(ALC_CMC.4.8C) with automated measures (ALC_CMC.4.4C).
232
The CM system shall be able to automatically generate the TOE (ALC_CMC.4.5C)
233
The TOE shall be labelled with a unique reference (ALC_CMC.4.1C) and all
configuration items shall be uniquely identified. (ALC_CMC.4.3C)
234
The configuration system and the acceptance procedures should be considered during
the whole development and production process of the TOE. They must be in a
position also to control the construction plans and hardware parts, in addition to all
relevant data files for all development steps. If applicable, various development and
production sites are also to be included in this.
235
The evaluator should ensure that the TOE contains a unique reference such that it is
possible to distinguish between different versions of the TOE. The TOE may provide a
method by which it can be easily identified. For hardware TOEs this may be a part
number physically stamped on the TOE. Furthermore, each TOE mask layer may be
physically identifiable by use of any kind of identifiers.
236
However, in certain cases it can be necessary, in order to make an attack more
difficult, to mark the ICs (or the chips held within the ICs) with non-visible logos or
IDs. In such cases, the manufacturer must, however, find a suitably hidden possibility
for the label on the TOE, such as for example, in a non-deletable area of memory with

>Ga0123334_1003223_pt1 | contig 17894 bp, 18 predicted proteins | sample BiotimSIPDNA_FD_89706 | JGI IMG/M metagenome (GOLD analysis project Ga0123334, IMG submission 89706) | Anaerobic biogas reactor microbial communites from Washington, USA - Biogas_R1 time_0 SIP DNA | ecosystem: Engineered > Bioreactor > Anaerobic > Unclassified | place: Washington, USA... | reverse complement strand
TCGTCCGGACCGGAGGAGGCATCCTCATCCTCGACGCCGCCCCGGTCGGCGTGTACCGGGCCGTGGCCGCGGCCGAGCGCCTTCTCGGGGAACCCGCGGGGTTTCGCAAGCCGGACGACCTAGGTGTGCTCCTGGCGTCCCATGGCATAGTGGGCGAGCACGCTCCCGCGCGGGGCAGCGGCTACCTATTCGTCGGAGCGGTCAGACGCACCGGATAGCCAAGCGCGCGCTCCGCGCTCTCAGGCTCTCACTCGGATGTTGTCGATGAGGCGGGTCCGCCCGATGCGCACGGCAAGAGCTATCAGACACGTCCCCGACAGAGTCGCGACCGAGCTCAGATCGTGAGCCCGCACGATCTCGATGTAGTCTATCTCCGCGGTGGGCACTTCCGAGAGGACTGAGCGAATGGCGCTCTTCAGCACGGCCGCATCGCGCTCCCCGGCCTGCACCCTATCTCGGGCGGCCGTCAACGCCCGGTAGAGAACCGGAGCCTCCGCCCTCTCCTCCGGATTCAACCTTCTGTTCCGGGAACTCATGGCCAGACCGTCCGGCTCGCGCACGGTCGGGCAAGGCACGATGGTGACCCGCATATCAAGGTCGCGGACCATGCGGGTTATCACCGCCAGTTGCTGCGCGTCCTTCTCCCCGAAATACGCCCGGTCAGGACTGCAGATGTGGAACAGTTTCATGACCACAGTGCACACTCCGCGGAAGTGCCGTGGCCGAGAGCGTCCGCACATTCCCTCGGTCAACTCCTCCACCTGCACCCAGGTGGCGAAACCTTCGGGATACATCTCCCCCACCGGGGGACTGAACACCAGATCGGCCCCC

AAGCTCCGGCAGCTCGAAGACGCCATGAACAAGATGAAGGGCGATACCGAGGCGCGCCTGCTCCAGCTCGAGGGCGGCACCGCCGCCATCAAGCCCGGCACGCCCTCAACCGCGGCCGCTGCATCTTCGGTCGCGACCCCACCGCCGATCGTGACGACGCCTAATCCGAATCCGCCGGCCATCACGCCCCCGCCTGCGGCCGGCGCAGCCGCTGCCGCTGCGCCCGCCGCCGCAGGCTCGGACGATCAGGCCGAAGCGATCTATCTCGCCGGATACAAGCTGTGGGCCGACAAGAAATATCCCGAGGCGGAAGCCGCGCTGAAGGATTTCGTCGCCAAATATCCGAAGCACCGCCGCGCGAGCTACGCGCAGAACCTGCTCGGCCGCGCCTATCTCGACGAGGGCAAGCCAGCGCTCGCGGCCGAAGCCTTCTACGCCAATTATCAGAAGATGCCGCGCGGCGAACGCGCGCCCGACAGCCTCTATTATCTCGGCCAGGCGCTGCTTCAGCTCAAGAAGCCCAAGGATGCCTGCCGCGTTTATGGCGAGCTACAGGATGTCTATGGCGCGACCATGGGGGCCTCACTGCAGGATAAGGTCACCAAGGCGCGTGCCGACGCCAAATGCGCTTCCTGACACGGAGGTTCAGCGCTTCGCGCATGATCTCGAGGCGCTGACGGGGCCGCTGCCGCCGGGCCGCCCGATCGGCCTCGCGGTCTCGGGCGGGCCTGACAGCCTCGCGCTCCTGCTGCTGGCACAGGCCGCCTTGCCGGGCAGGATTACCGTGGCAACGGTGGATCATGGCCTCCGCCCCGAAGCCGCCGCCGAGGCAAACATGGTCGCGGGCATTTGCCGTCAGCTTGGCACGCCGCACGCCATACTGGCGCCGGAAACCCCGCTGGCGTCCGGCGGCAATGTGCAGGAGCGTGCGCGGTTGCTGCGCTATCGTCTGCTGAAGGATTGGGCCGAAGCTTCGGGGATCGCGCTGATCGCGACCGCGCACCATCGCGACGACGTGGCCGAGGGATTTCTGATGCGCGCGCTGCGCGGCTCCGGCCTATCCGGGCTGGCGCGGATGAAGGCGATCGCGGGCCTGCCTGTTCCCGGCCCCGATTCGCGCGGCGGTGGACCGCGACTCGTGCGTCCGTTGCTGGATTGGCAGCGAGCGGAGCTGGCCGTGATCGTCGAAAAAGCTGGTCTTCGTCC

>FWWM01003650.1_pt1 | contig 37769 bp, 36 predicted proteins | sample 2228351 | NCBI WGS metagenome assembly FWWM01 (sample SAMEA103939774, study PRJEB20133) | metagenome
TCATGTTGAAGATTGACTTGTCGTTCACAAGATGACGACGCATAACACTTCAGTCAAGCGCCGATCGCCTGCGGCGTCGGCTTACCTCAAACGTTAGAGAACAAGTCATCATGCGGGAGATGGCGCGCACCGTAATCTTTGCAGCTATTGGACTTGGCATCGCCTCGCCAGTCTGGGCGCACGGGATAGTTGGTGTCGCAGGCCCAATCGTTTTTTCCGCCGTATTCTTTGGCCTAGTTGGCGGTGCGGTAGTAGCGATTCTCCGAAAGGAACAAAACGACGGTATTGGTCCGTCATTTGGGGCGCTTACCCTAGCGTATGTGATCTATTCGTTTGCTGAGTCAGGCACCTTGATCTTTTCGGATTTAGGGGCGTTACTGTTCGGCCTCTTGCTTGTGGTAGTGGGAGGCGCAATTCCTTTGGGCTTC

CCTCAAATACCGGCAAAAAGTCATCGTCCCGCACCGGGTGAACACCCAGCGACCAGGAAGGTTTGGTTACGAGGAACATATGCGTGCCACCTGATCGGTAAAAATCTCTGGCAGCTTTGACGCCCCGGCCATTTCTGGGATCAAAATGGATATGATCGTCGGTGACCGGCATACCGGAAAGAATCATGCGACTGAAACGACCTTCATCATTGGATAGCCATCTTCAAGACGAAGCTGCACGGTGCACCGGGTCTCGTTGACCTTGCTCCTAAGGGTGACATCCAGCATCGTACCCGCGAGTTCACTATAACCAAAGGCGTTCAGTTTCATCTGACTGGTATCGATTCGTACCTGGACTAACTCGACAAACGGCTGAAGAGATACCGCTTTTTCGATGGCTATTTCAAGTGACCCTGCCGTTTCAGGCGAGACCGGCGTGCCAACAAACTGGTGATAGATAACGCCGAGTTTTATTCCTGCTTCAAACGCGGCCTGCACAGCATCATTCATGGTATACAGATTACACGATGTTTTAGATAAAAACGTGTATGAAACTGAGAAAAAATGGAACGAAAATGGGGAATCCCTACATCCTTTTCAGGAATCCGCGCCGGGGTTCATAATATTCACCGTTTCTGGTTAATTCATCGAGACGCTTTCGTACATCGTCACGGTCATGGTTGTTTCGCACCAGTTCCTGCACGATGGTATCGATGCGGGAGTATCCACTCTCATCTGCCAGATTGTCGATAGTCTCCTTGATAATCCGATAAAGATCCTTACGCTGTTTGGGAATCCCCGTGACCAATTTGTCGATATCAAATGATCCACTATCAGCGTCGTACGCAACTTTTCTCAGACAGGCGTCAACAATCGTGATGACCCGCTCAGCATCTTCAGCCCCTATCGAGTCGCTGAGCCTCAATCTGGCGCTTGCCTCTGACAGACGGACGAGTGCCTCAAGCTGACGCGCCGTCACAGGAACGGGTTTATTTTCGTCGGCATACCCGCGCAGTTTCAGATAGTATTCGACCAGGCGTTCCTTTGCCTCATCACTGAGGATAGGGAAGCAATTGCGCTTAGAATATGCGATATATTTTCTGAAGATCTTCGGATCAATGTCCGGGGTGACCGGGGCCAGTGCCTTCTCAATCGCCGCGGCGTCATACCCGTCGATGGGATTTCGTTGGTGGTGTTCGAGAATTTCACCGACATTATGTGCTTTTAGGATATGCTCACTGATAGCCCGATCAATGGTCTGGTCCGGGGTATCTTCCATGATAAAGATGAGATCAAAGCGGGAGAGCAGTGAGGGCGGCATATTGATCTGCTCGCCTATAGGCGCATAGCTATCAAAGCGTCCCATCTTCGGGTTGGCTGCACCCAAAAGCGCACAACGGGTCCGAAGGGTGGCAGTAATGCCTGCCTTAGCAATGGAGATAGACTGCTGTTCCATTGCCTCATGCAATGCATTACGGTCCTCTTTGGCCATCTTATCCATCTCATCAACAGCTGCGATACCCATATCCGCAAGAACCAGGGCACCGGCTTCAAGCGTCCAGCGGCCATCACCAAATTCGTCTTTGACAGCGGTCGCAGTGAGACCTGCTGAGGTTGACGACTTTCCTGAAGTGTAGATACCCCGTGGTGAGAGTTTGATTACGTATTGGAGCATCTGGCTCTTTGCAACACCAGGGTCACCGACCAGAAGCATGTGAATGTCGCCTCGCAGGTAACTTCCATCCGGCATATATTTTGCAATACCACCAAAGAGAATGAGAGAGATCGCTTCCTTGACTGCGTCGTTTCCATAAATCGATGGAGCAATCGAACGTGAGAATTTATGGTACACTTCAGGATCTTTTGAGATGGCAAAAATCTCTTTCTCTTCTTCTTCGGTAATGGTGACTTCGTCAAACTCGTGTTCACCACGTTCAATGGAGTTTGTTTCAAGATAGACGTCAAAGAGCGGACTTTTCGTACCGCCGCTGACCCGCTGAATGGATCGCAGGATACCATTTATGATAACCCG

access for authorized users only.
237
The evaluators work unit at ACM_CMC.4.5C/EAL4 to examine the TOE generation
procedures has the objective to get evidence about the effectiveness of the
configuration control system with regard to the various versions and changes to the
TOE. It has to be shown that the configuration control system supports the generation
process to help reduce the probability of human error. Thus, the generation process
makes use of the appropriate design tools (HDL / CAD tools). This should be
described.
238
In the case of an IC TOE comprised of hardware and software (e.g. Test-ROM
software, operating system, smart card application software depending on the specific
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scope of a TOE) there is likely to be a distinction between the hardware and software
configuration control. There is an additional requirement to bring together the right
hardware-software pair, which means that the right mask must be used. This in turn
means that the configuration control system must be able to administrate hardwaresoftware pairs comprising a TOE. Because all masks are created from mask data files
it has to be ensured that masks are created from their correct software image.
239
Depending on the scope of the TOE, bringing together the right hardware-software
pair can partly be an aspect of the TOE configuration management or of the delivery
procedures (see ALC-DEL).
240
It is not possible to relate this work unit for generation of the TOE directly to the
technological process of a customer specific IC, because the process cannot be
repeated for the benefit of the evaluator. In this case, the evaluator must, however,
audit the configuration control in the technological process in order to guarantee that
the correct masks, which belong to a particular version of the TOE, are used and
organizational measures are effective in the process.
241
In the case of programmable standard ICs (PLD, FPGA), in which the hardware